Crowdfunding had sort of just woken everyone up. Our filmmaker friends knew about it, but our friends’ parents didn’t, and those were really who we wanted to reach. So we convened one night and said, “OK, what are we going to do? What is a crowd thing, a funding thing that everyone recognizes?” That’s when we settled on a wedding registry, because everybody’s touched a wedding registry. We made a list of all the things we needed to make our film, and we put it on our WordPress website with a PayPal link, and we sent it to everyone we knew with little more than the promise of your name in the credits.
We needed $20,000. We raised $23,000 in cash and hundreds of thousands of dollars in loans and gifts of locations, goods like coffee and picture cars, services, production, tons of extras, people just loading—you know, “Can I spend a day on set and help you move things?” It was really astonishing, and it built this incredibly active community.
Of those almost 700-some people who contributed to that first campaign in some capacity, everywhere the film went on its festival run around the world, somebody who contributed to the campaign or somebody who knew somebody who contributed to the campaign showed up. And when we had screenings in the Northeast, there were lines down the block and around the corner, sitting-room only.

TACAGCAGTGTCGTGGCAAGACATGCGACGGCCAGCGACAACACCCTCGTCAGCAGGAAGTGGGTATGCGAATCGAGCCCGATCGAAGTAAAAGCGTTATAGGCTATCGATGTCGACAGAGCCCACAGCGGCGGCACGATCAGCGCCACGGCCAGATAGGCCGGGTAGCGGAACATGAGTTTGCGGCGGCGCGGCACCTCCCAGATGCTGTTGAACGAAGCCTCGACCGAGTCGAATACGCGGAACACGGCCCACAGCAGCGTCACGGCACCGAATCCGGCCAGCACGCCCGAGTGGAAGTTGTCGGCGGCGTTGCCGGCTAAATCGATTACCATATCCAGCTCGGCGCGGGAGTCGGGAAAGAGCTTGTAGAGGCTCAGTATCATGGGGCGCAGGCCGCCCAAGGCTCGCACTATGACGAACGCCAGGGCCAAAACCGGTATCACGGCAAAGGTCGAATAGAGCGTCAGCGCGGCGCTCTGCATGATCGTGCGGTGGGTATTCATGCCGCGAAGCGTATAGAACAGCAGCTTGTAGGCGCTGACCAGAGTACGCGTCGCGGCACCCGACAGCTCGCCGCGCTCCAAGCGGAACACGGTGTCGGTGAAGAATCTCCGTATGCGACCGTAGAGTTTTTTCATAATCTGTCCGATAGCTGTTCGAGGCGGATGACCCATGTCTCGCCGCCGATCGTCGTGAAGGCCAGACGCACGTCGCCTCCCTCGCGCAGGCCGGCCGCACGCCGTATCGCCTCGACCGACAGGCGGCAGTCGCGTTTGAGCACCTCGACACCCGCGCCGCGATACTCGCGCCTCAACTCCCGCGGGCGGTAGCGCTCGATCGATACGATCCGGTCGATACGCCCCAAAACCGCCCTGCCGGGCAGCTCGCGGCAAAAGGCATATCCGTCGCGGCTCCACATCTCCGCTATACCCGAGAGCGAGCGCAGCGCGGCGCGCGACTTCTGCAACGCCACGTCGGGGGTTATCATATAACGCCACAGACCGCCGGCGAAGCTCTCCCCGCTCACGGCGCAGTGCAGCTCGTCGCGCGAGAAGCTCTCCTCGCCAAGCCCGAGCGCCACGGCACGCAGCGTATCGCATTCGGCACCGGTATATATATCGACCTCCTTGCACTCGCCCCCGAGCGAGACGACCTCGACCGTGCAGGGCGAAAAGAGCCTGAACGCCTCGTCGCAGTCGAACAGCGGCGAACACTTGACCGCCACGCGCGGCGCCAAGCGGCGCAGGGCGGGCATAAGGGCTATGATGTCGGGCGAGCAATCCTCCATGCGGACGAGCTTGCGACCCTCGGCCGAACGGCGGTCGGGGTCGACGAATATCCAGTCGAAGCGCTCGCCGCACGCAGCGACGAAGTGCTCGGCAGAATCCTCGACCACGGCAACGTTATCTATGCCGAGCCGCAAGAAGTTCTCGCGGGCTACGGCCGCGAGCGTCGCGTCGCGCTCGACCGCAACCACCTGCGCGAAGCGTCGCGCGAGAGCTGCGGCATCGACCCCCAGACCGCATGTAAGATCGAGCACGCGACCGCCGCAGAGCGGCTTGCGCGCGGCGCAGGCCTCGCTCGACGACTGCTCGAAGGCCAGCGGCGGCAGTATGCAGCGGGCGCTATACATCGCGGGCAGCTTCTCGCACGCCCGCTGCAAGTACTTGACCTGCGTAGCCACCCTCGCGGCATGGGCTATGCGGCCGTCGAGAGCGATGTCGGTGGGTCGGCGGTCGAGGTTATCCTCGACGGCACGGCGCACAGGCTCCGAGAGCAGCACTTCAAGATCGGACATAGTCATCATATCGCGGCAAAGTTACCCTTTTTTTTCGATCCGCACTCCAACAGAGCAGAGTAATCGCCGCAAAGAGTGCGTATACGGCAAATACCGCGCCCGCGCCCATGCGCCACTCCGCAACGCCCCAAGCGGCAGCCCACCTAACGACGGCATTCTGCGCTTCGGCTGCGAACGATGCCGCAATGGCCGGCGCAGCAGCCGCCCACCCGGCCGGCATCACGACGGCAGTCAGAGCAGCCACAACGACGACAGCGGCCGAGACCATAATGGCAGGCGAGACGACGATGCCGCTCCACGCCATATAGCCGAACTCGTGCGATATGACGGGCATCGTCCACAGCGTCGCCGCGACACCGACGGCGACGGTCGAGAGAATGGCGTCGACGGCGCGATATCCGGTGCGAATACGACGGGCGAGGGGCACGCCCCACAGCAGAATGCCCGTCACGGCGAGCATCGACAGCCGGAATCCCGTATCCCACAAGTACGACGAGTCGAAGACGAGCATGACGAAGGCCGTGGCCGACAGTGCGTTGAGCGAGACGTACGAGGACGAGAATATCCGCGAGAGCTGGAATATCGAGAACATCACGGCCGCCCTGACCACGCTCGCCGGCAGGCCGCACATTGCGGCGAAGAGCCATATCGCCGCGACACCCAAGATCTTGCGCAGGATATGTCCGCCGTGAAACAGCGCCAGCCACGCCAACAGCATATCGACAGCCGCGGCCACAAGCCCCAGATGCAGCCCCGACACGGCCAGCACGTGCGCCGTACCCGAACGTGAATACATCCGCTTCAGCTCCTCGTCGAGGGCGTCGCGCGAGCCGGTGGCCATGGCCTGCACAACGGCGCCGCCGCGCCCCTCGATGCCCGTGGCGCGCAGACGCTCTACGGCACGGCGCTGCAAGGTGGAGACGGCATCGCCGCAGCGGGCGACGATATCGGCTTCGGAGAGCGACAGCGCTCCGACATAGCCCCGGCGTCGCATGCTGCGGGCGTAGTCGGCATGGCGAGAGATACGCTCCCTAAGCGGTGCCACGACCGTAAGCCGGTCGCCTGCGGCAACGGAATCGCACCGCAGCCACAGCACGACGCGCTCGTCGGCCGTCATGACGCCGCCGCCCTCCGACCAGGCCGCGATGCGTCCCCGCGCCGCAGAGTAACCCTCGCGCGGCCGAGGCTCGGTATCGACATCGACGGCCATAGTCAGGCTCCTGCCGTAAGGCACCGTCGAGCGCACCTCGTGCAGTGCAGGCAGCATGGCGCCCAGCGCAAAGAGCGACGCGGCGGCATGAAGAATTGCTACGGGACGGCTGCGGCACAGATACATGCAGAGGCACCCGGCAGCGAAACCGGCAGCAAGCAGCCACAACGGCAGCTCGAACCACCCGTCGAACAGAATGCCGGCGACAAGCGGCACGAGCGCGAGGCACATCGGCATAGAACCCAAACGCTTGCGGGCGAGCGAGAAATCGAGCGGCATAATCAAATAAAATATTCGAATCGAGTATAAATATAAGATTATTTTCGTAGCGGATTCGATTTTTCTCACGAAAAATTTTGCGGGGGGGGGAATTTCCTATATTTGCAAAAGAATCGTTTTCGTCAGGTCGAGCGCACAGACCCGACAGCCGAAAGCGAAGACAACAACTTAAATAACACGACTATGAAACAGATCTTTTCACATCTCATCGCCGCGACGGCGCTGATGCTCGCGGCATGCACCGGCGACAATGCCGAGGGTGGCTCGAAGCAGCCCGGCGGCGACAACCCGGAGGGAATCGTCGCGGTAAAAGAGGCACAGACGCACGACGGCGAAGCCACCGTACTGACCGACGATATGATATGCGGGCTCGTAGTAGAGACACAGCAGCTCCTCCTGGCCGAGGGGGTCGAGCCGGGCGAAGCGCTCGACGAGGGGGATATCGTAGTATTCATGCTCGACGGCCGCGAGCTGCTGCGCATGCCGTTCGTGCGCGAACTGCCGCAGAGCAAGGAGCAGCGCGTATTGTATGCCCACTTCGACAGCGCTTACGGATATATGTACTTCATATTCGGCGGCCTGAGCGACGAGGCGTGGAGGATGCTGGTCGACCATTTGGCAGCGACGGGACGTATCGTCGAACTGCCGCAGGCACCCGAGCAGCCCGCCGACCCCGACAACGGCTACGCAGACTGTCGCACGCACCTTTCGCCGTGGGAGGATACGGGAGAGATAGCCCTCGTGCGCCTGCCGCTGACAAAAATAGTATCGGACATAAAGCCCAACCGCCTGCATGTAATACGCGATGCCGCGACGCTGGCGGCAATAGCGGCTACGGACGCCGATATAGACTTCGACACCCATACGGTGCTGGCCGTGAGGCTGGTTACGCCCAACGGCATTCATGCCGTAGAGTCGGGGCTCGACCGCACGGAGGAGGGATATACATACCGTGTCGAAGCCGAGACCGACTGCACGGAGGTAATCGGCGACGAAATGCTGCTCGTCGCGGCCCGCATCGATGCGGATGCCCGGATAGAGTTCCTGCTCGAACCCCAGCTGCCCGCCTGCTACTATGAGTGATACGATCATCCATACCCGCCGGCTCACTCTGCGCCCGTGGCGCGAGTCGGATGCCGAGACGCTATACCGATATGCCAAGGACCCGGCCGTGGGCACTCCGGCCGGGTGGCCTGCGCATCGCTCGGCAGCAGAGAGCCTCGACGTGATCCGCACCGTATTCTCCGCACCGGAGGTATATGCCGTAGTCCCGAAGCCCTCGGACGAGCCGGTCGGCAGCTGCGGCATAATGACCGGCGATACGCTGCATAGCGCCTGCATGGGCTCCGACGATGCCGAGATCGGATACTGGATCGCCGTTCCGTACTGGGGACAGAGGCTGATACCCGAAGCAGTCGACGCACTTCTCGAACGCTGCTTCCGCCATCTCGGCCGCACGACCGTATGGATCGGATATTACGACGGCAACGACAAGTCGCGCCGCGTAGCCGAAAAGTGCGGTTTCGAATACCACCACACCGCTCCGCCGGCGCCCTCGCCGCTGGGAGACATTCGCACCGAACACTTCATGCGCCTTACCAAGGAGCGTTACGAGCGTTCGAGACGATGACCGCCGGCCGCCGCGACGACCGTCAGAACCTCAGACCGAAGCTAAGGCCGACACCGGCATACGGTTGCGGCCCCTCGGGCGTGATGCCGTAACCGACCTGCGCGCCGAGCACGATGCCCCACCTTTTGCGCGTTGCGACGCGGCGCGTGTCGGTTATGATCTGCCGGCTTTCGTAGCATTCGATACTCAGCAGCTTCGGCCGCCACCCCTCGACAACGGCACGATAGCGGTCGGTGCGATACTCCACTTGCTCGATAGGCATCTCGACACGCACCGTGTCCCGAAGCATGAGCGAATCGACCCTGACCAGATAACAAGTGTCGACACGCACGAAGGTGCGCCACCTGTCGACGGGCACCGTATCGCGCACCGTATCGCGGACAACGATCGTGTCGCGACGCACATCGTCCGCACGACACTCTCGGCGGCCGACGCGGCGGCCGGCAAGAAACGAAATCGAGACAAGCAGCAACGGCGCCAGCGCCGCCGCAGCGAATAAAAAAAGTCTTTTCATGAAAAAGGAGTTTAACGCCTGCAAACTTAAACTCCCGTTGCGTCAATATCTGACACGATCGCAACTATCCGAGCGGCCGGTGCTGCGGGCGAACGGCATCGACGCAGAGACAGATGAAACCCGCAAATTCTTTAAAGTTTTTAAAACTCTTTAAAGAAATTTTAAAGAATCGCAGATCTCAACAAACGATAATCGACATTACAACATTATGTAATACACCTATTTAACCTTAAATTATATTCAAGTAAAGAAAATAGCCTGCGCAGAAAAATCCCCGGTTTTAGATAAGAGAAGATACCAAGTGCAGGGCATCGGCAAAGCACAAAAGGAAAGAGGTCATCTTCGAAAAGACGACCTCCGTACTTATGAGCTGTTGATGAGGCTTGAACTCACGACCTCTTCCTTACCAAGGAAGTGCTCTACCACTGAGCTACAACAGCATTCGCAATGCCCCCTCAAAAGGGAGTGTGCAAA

That was when we sort of thought, “Wow, maybe we’re on to something.” But it was really talking to financiers and other filmmakers that it started to occur to me that maybe this is something that we should codify and offer. The real catalyzing moment was a moment of profound cognitive dissonance. We had just premiered the film and were traveling to festivals, and women were approaching us to say "thank you, I feel like I've been waiting my whole life to see a movie like this." And then a sales agent said TO MY FACE: "Well, if you could put some lesbian erotica in it, we could sell it." And I thought: this system is broken. That's how it started.
What has been your biggest challenge in starting this innovative idea into the market place?
Well, first of all, we're working with undervalued market. Even though underrepresented audiences spend well north of $10B a year online seeking content, we have to convince people this is a big and valuable market. And, we've built a new business model that combines two platforms (crowdfunding and streaming) that have major players in the space.
We stared with crowdfunding, and four years later - in spite of the popularity of other platforms before us - we're the #1 platform in the world for film and video in campaign success rate, project size, and audience per project. We have just launched the streaming product, and we're releasing 12 new titles a month, curating them into playlists that help guide audiences to the most unique new voices in entertainment.
How old are your children?
My son Cody just turned 1.
What is the most important thing you want him to learn about women in tech?
I want him to grow up to be really aware of the forces at work around him. While I would love to think that our activism today will have meaningfully dissolved the structures of privilege by the time he's going to work himself, I know that's probably too ambitious. So I want him to learn to listen and treat all of his peers equally, and to be a person who can hold space for others.